Given the title, I was hoping that the documentary would also be fast and loose with the order of Vonnegut’s life story, but perhaps ironically, Unstuck in Time is very rooted in time and in telling the linear story of Vonnegut’s life. Perhaps that’s the curse of a documentary film, that it can’t be too innovative or exploratory lest the documentary itself becomes the thing of interest, rather than the subject being documented. And yet, it is ironic in that light that writer and director Bob Weide ends up being a major factor in the story.
During the forty years that he slowly assembled this documentary, Weide did quite a few other projects, including a number of other documentaries on well-known 60s and 70s cultural icons and, after receiving a call from friend and comedian Larry David, ended up directing the entire Curb Your Enthusiasm series, which earned him an Emmy award. All of this, however, kept pushing out the film. Billy Pilgrim would say “and so it goes.”
Nonetheless, Kurt Vonnegut: Unstuck in Time proves a compelling and engaging documentary on a very interesting man. For example, he came up with the idea of the mythic alien planet of Tralfamador when he was 10. It showed up decades later in Slaughterhouse-Five. As with most writers, Vonnegut did not enjoy immediate success, and at one particularly low point ended up opening one of the first Saab dealerships in the United States. It did not go well. Every life experience eventually showed up in one of his many books, however. Vonnegut readers are definitely familiar with the fictional sci-fi author “Kilgore Trout”, who appears in quite a few Vonnegut novels, but few might realize he was based on the sci-fi author Theodore Sturgeon. Does Kilgore actually represent Vonnegut? Quite possibly.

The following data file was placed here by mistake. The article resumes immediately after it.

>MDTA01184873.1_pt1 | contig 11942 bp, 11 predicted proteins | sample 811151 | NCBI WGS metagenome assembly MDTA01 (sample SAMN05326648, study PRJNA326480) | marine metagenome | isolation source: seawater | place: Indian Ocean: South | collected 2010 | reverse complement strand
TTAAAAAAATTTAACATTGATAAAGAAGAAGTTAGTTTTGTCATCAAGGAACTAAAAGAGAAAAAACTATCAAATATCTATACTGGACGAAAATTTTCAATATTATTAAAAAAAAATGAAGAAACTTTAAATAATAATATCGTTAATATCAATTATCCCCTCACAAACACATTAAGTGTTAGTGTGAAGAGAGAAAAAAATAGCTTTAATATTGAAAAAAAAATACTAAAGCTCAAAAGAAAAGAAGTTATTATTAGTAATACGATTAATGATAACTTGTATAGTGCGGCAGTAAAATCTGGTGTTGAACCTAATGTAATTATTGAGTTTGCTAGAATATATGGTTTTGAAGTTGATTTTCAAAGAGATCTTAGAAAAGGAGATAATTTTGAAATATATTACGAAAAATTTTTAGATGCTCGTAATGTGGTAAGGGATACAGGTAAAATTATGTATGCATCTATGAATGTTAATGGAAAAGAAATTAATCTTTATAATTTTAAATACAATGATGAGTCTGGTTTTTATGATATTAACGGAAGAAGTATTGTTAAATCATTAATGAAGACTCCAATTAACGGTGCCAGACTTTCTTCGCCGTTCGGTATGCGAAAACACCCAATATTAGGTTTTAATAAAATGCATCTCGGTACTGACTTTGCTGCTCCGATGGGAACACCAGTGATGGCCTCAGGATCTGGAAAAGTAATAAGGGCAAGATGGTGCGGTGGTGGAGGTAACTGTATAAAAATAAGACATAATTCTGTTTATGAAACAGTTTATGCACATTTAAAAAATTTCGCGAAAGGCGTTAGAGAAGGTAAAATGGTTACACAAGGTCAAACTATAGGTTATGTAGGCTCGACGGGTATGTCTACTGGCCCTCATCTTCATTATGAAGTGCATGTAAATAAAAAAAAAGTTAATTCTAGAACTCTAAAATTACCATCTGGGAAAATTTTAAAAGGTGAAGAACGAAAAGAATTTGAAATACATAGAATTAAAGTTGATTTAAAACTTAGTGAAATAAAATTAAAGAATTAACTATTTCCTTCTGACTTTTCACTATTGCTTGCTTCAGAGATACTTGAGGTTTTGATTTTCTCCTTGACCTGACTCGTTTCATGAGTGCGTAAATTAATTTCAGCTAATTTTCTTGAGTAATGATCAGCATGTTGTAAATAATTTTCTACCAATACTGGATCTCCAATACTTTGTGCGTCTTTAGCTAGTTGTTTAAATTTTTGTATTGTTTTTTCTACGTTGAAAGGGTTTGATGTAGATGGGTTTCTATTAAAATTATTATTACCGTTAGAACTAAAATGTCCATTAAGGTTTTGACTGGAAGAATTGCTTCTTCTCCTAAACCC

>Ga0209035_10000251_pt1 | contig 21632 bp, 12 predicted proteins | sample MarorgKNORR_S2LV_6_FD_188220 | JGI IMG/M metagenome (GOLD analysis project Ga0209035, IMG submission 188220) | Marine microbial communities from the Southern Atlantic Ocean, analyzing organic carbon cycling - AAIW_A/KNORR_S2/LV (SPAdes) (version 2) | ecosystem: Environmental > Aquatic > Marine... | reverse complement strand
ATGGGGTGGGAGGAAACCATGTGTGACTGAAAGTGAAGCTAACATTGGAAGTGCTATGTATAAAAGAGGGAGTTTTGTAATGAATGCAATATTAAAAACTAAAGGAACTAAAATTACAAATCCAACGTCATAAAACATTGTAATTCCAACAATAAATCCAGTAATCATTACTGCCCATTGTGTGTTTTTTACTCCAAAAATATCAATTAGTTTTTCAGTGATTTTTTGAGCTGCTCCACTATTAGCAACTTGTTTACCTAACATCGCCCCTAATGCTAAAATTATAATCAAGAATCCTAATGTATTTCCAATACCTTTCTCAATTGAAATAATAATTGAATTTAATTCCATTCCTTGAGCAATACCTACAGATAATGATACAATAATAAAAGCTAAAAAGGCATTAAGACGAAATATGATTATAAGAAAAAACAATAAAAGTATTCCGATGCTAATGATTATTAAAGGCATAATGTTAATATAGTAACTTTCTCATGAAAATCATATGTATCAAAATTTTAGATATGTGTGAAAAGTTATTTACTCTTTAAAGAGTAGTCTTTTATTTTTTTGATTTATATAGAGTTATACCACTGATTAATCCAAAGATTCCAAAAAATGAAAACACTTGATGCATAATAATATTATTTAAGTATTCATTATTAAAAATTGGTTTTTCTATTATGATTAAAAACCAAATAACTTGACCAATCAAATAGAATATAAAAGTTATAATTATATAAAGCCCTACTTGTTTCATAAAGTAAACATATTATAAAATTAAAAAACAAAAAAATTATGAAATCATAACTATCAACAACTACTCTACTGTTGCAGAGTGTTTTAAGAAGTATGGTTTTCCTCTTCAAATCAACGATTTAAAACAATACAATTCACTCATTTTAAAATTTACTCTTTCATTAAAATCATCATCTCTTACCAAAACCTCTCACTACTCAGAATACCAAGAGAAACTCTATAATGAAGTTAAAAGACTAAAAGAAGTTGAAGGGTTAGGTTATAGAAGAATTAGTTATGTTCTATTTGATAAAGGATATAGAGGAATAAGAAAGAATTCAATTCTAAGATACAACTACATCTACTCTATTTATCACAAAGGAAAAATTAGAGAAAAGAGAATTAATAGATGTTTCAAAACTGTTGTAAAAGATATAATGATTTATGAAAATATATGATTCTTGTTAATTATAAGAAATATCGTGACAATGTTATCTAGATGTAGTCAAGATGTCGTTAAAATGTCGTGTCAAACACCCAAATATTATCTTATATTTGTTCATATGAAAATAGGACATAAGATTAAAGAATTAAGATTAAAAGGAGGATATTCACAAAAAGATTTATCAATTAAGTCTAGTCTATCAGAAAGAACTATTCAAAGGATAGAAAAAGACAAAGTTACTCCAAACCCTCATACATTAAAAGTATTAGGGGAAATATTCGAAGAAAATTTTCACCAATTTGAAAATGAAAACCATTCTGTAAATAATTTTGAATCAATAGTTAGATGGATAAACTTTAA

His life included a variety of tragedies leading him to a philosophy that encouraged embracing what happiness you can find and enjoying good experiences as a way to manage and cope with bad. His later books were about the loss of extended family, after the suicide of his mother. In the 1970s critics savaged his works, but he was focused on people, not critics so seemingly didn’t care. His final novel Timequake proved a success, followed by a tremendously successful anthology of his short works entitled A Man Without a Country. Ultimately, he was a proponent of us finding extended family, saying that “We all need more people in our lives”.
Ultimately, though, does Kurt Vonnegut: Unstuck in Time offer up any insight into the mind of the author or explain where his ideas came from? For the most part, yes. It was a life blessed with success and cursed with tragedy, a journey through troubled eras of American and world history both experienced and felt profoundly. Unstuck in Time ends with a poignant, but somewhat disappointingly traditional temporal narrative, a personal document of both Vonnegut and his friend and documentarian Bob Weide.
Recommended for both fans of Kurt Vonnegut Jr and people who are curious to learn more about one of the most important voices of his generation.
and so it goes.